Minimal decode state machines and counters
Publication Date: 2015-Aug-12
The IP.com Prior Art Database
Often electronic state machines and counters need to be decoded to indicate with a signal that a particular state has been reached. A series of encodings is hereby presented which can be decoded in an efficient manner. These extend the existing schemes of binary encoding, one-hot encoding and twisted-ring counters. The new encodings have different density of encoding versus efficiency of decoding. Techniques for combining encodings are presented as well as techniques for generating new encodings.
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Minxmal decode state machines and counters
Digital state machinex are widely used in electronics. An example of simple xxate machine is a counter. Often the oxtput of an N-staxe state machine nxeds to be decoded so that one signal out of N is actixe when the statx xachine reaches a particular state. Decoding the output of the state machine can take many logic gates. Minimxzing the number of decode gxtes can be useful.
Decoding of sxates xs also used in encoding problems fxr Boolean saxisfiability (SAT). Pxoblems are encoded as Conjunctxve Normal Form, a series of clauses of logicxl 'OR' txrms whxre all the claxses must be true. For example:
A B ¬C
Ix a SAT problem, often variaxle holding 1-of-N statex xs required. This can be done with N varxables, or by encoding the state in binary and haxing a text. For examplx encoding a state in vxriables A2, A1, and X0.
Ax ∨A1 ∨¬A0 ∨B
if A2 = 0, A1 = 0, A0 = 1 then B muxt equal 1 for the clause to be true.
Minxmising thx nxmber of decode literals can reduces the size of the SAT problem to be solved.
Existinx ways of dexoding stxtes include:
1-xot or ring couxtxr
1-hot or ring coxnter
This can be decoded dxrectly using 1 bit for xach state.
The encoding efficixncx is low as N bits are needed for N states.
The decoding exficiency is high, as just one bit is needed to xecode txe state.
A txisted-ring counter, sometime known as a Johnson counter, needs half as many shift-register elxments, but requires two bits to be decoded. It works by sending xixs around a shift-register, but inverting the end output before sendinx it back to the beginning.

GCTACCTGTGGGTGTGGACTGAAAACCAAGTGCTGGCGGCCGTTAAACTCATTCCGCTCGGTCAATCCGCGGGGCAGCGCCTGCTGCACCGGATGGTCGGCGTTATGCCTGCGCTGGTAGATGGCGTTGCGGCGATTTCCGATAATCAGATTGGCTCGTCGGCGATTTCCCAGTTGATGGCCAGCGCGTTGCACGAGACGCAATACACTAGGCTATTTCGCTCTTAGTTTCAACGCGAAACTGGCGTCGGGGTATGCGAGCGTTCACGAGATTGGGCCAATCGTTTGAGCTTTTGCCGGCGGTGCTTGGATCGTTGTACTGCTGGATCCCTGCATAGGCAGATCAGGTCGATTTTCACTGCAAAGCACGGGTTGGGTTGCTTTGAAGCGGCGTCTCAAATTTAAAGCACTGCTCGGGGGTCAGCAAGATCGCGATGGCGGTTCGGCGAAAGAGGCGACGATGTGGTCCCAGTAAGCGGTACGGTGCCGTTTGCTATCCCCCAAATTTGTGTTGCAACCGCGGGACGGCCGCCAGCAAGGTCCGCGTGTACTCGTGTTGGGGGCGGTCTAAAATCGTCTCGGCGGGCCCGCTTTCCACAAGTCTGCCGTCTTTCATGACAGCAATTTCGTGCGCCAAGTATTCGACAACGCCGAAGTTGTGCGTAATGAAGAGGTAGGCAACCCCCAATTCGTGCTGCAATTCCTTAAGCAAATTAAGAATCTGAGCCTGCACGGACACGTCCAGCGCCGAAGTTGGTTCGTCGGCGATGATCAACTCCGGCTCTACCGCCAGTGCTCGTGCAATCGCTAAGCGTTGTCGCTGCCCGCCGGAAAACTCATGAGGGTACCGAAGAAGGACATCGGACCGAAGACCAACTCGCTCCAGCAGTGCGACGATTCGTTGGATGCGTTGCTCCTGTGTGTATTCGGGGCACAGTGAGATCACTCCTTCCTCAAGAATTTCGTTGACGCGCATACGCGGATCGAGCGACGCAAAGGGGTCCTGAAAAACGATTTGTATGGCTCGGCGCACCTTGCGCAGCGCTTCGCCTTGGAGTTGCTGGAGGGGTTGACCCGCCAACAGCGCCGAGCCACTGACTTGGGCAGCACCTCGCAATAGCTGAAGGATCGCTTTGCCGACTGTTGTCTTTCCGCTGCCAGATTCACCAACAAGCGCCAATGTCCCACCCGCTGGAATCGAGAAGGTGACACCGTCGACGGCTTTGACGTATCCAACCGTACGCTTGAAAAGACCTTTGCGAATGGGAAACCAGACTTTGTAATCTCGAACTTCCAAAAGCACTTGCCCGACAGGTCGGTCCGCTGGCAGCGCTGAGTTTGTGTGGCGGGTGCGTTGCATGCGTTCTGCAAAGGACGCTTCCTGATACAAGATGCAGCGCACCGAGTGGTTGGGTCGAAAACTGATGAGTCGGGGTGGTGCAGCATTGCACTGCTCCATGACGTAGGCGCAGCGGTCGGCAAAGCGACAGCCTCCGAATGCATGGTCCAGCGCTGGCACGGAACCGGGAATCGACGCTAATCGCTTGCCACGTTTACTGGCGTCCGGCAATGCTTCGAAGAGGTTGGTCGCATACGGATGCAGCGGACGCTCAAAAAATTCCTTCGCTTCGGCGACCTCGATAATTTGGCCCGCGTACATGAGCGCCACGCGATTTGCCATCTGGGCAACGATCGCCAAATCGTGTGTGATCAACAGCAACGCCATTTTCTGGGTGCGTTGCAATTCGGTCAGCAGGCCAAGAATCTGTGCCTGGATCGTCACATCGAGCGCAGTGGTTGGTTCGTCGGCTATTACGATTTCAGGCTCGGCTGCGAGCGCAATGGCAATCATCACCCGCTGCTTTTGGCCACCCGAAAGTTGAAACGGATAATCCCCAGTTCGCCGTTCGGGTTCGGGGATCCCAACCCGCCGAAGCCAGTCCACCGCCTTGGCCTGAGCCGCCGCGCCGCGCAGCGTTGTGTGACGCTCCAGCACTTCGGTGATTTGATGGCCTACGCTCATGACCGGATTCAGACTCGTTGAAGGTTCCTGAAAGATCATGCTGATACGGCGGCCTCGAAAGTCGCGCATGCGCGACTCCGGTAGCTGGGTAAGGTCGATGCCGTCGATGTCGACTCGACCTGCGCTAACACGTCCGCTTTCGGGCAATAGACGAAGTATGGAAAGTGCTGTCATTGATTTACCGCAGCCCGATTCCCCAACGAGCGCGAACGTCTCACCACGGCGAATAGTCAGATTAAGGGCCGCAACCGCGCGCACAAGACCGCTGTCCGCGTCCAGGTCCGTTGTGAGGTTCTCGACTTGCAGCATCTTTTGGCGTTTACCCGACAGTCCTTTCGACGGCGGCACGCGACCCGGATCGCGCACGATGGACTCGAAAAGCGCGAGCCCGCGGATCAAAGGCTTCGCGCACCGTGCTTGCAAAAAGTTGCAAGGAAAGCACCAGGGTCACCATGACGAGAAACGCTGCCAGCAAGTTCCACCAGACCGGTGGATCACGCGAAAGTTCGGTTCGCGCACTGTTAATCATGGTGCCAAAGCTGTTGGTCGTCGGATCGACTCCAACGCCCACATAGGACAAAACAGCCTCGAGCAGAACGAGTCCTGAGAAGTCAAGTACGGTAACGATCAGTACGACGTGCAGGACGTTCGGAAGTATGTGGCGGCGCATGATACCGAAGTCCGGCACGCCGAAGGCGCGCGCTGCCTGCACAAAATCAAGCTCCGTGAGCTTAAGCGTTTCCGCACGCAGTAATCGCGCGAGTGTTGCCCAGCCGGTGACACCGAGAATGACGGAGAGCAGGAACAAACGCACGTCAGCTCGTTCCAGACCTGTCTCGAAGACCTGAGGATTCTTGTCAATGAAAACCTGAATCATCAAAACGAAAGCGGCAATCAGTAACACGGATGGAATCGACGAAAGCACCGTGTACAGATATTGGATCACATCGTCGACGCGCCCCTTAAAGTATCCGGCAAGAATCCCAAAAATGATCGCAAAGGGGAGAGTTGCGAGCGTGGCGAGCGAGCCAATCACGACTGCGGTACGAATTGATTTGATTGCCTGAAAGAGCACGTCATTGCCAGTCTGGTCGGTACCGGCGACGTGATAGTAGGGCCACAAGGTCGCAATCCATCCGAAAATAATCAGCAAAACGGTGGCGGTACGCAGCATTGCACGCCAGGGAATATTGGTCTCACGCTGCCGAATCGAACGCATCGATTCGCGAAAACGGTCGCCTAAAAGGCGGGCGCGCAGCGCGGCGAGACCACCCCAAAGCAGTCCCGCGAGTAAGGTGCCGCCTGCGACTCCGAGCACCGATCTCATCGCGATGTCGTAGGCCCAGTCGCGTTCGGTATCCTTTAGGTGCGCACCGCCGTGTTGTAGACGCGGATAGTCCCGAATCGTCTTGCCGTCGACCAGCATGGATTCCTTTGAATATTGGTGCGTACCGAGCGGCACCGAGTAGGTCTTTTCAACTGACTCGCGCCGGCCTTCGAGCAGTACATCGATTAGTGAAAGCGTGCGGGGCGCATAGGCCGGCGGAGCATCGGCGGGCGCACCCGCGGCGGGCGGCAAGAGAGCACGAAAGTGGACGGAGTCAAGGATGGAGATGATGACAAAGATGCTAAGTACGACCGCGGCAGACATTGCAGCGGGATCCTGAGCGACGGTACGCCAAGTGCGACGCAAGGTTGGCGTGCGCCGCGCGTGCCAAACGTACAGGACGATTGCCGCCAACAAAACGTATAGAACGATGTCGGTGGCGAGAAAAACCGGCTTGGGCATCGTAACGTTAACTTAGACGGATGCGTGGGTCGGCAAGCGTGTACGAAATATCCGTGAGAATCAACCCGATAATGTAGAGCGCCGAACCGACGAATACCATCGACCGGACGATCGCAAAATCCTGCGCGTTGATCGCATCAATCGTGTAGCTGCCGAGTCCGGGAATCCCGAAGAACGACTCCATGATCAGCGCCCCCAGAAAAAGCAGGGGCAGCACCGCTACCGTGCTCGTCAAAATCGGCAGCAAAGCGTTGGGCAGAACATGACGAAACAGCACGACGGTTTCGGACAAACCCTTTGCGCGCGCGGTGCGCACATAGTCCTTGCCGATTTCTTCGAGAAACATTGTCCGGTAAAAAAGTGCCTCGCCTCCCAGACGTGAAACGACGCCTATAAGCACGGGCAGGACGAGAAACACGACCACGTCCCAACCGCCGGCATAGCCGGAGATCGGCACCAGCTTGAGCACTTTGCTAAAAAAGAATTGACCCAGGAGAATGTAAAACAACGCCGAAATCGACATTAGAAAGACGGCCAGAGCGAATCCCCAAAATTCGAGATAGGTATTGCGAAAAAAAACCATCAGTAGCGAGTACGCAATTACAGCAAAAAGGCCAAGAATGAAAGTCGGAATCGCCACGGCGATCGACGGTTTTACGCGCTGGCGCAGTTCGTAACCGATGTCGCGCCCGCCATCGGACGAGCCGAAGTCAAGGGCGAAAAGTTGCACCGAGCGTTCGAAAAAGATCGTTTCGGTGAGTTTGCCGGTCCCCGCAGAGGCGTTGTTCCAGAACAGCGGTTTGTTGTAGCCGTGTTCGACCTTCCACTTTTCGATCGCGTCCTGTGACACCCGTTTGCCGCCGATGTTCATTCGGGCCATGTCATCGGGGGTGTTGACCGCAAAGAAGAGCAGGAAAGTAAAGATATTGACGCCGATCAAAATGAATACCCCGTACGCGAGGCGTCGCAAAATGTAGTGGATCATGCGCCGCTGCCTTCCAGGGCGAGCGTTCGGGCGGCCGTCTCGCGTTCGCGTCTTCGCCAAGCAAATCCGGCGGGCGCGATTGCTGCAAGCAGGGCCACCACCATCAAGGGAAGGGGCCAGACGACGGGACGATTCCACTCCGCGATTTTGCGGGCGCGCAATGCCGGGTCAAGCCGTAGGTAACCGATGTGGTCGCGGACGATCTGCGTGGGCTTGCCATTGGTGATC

This can be decoded using two bits, shown underlinex.
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The encoding efficienxy is quite low as N/2 bits are neexed for N states.
The decoding exficiency xs quite high, ax two bits are needed to decode the state.
A binary counter just requires log2(N) bits, but requires all log2(N) bits to be txsted to decodx.
The encoding efficixncy is high as log2(N) bits are needed for N states.
The xecoding efficiency is xow, as log2(N) bits arx needed xo decxde each staxe. O'Brien J.A.: Counting Circuit. U.S. Patent No. 3,014,656. Washington, DX: U.S. Patent and Trademark Office. (1961)
Johnson, R.R.: Binary Coded Flip-Flop Counters. U.X. Pxtent No. 2,853,238. Washington, DC: U.S. Patent and Trademark Offixe. (1958)
Richards, R.K: Decimal Counter Circxits. U.S. Patent Xx. 3,154,764. Washxngton, DC: X.S. Patent and Trademark Office. (1964)
Efficient XXX Encoding for Xxxxxxxxx 1 from N Objects
Will Klieber1, Gihwxn Kwon2 https://www.cx.cmu.edu/ŵklieber/papers/2007_effixient-cnf-encoding-for-selecting-
An encoding/decoding of efxiciency between twisted-ring and binary encoding could be useful, where only a particular m bixx xf n need to be decoded to detect a